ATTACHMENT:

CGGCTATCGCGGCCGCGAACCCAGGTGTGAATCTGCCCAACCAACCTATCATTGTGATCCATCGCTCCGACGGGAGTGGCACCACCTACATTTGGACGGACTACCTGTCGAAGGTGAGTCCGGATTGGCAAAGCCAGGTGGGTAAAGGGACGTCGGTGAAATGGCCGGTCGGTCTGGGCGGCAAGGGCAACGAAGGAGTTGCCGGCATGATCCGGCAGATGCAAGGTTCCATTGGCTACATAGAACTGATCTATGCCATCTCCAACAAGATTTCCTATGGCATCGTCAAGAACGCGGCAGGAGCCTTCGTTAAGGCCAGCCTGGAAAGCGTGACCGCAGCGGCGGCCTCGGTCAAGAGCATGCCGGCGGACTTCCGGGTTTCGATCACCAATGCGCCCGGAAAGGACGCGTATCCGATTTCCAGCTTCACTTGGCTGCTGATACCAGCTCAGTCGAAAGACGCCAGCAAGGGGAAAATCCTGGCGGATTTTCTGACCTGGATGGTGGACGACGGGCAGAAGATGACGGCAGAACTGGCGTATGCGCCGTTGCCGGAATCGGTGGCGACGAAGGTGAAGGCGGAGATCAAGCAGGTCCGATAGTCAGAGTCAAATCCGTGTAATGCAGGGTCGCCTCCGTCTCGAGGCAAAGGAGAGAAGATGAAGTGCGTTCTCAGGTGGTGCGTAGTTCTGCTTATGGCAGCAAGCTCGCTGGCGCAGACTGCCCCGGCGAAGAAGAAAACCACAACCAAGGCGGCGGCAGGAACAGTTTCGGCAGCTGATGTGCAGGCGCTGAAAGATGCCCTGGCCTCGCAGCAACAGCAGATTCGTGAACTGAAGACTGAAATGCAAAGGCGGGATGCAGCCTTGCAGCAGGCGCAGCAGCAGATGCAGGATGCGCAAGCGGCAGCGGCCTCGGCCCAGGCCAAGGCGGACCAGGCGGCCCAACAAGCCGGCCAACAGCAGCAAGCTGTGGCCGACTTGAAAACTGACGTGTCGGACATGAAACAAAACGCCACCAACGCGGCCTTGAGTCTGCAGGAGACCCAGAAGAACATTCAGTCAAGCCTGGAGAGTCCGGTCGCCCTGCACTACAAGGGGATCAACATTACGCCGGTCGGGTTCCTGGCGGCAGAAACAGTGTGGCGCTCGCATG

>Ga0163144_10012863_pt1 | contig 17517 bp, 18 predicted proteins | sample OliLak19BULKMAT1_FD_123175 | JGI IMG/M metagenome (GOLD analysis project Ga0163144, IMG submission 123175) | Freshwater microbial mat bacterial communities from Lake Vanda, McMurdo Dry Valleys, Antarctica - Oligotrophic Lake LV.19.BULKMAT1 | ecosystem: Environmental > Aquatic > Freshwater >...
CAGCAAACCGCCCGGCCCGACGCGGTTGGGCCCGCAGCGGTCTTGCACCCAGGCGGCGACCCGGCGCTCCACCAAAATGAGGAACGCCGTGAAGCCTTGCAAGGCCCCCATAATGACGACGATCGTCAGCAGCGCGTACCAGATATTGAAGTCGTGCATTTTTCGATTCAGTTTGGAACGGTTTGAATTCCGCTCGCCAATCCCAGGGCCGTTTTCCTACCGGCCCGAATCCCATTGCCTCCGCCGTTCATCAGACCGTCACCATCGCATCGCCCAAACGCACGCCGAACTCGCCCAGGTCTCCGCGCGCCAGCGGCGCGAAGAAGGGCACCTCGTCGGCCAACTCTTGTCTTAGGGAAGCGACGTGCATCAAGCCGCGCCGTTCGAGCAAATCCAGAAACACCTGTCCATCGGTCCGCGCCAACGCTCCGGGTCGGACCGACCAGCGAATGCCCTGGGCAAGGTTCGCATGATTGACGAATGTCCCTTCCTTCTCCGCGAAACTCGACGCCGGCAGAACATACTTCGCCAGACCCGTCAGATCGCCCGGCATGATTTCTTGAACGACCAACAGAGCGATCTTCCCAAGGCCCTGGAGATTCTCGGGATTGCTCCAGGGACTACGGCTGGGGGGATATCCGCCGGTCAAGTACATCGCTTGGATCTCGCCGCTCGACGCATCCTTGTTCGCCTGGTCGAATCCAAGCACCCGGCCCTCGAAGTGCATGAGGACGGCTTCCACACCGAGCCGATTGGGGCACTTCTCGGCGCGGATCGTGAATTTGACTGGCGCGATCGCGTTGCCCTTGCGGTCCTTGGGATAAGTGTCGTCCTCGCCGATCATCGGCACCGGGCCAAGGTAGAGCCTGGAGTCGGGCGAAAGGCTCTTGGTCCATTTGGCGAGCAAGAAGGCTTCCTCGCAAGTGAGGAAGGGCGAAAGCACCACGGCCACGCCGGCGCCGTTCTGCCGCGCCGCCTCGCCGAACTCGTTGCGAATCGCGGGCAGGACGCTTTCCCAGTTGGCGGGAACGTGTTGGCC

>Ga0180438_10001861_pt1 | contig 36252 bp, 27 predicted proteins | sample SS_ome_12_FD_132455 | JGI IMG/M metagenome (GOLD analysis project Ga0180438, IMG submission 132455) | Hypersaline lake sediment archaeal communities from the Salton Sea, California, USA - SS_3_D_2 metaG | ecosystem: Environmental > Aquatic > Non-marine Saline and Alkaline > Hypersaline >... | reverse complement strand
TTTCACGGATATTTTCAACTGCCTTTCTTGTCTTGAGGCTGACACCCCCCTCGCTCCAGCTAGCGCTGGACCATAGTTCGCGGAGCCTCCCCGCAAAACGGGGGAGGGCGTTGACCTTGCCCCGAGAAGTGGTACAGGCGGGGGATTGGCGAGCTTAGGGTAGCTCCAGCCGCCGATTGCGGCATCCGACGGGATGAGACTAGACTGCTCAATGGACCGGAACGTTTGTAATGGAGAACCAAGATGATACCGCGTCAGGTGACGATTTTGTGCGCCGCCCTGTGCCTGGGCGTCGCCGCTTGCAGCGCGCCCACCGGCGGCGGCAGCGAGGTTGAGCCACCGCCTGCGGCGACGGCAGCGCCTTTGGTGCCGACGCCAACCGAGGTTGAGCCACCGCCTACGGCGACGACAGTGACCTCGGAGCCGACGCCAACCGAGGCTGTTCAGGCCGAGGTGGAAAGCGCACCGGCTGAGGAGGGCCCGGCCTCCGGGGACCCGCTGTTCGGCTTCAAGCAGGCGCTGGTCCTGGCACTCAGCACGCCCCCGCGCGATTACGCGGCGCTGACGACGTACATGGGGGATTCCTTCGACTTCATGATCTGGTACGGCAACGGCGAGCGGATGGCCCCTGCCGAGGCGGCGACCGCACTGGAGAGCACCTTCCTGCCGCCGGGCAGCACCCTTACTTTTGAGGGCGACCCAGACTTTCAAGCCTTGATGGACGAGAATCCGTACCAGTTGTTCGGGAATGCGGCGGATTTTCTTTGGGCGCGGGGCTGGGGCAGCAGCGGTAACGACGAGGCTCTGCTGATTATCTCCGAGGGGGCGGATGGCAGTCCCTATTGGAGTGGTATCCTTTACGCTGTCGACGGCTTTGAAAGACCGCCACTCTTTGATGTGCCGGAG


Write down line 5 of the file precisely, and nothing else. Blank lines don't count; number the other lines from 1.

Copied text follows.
TTTCACGGATATTTTCAACTGCCTTTCTTGTCTTGAGGCTGACACCCCCCTCGCTCCAGCTAGCGCTGGACCATAGTTCGCGGAGCCTCCCCGCAAAACGGGGGAGGGCGTTGACCTTGCCCCGAGAAGTGGTACAGGCGGGGGATTGGCGAGCTTAGGGTAGCTCCAGCCGCCGATTGCGGCATCCGACGGGATGAGACTAGACTGCTCAATGGACCGGAACGTTTGTAATGGAGAACCAAGATGATACCGCGTCAGGTGACGATTTTGTGCGCCGCCCTGTGCCTGGGCGTCGCCGCTTGCAGCGCGCCCACCGGCGGCGGCAGCGAGGTTGAGCCACCGCCTGCGGCGACGGCAGCGCCTTTGGTGCCGACGCCAACCGAGGTTGAGCCACCGCCTACGGCGACGACAGTGACCTCGGAGCCGACGCCAACCGAGGCTGTTCAGGCCGAGGTGGAAAGCGCACCGGCTGAGGAGGGCCCGGCCTCCGGGGACCCGCTGTTCGGCTTCAAGCAGGCGCTGGTCCTGGCACTCAGCACGCCCCCGCGCGATTACGCGGCGCTGACGACGTACATGGGGGATTCCTTCGACTTCATGATCTGGTACGGCAACGGCGAGCGGATGGCCCCTGCCGAGGCGGCGACCGCACTGGAGAGCACCTTCCTGCCGCCGGGCAGCACCCTTACTTTTGAGGGCGACCCAGACTTTCAAGCCTTGATGGACGAGAATCCGTACCAGTTGTTCGGGAATGCGGCGGATTTTCTTTGGGCGCGGGGCTGGGGCAGCAGCGGTAACGACGAGGCTCTGCTGATTATCTCCGAGGGGGCGGATGGCAGTCCCTATTGGAGTGGTATCCTTTACGCTGTCGACGGCTTTGAAAGACCGCCACTCTTTGATGTGCCGGAG